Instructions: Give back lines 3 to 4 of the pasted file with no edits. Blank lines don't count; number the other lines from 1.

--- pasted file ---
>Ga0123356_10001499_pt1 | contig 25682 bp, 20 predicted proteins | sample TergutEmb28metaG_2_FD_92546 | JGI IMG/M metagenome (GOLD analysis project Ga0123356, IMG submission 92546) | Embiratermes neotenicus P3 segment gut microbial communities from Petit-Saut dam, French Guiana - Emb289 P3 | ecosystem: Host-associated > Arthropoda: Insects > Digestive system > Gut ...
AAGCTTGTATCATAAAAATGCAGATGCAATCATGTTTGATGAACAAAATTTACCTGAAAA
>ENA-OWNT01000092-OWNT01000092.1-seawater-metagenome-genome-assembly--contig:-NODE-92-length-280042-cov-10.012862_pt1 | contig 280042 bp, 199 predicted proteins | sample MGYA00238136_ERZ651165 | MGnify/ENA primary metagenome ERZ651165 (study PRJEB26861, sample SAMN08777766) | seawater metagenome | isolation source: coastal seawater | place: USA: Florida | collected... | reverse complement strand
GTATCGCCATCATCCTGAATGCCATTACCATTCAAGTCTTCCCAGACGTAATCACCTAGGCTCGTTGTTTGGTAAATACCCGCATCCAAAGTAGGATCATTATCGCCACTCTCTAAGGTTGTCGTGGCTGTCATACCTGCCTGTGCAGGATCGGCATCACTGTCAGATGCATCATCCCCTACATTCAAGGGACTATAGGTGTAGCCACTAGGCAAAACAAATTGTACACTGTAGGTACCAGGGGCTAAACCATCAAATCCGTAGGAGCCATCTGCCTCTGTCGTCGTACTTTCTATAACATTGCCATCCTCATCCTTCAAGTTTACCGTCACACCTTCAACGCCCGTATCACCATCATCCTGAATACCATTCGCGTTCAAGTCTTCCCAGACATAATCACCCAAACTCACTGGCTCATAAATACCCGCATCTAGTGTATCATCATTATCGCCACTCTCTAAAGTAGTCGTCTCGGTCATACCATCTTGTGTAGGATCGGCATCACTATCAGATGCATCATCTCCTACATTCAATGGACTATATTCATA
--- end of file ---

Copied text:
>ENA-OWNT01000092-OWNT01000092.1-seawater-metagenome-genome-assembly--contig:-NODE-92-length-280042-cov-10.012862_pt1 | contig 280042 bp, 199 predicted proteins | sample MGYA00238136_ERZ651165 | MGnify/ENA primary metagenome ERZ651165 (study PRJEB26861, sample SAMN08777766) | seawater metagenome | isolation source: coastal seawater | place: USA: Florida | collected... | reverse complement strand
GTATCGCCATCATCCTGAATGCCATTACCATTCAAGTCTTCCCAGACGTAATCACCTAGGCTCGTTGTTTGGTAAATACCCGCATCCAAAGTAGGATCATTATCGCCACTCTCTAAGGTTGTCGTGGCTGTCATACCTGCCTGTGCAGGATCGGCATCACTGTCAGATGCATCATCCCCTACATTCAAGGGACTATAGGTGTAGCCACTAGGCAAAACAAATTGTACACTGTAGGTACCAGGGGCTAAACCATCAAATCCGTAGGAGCCATCTGCCTCTGTCGTCGTACTTTCTATAACATTGCCATCCTCATCCTTCAAGTTTACCGTCACACCTTCAACGCCCGTATCACCATCATCCTGAATACCATTCGCGTTCAAGTCTTCCCAGACATAATCACCCAAACTCACTGGCTCATAAATACCCGCATCTAGTGTATCATCATTATCGCCACTCTCTAAAGTAGTCGTCTCGGTCATACCATCTTGTGTAGGATCGGCATCACTATCAGATGCATCATCTCCTACATTCAATGGACTATATTCATA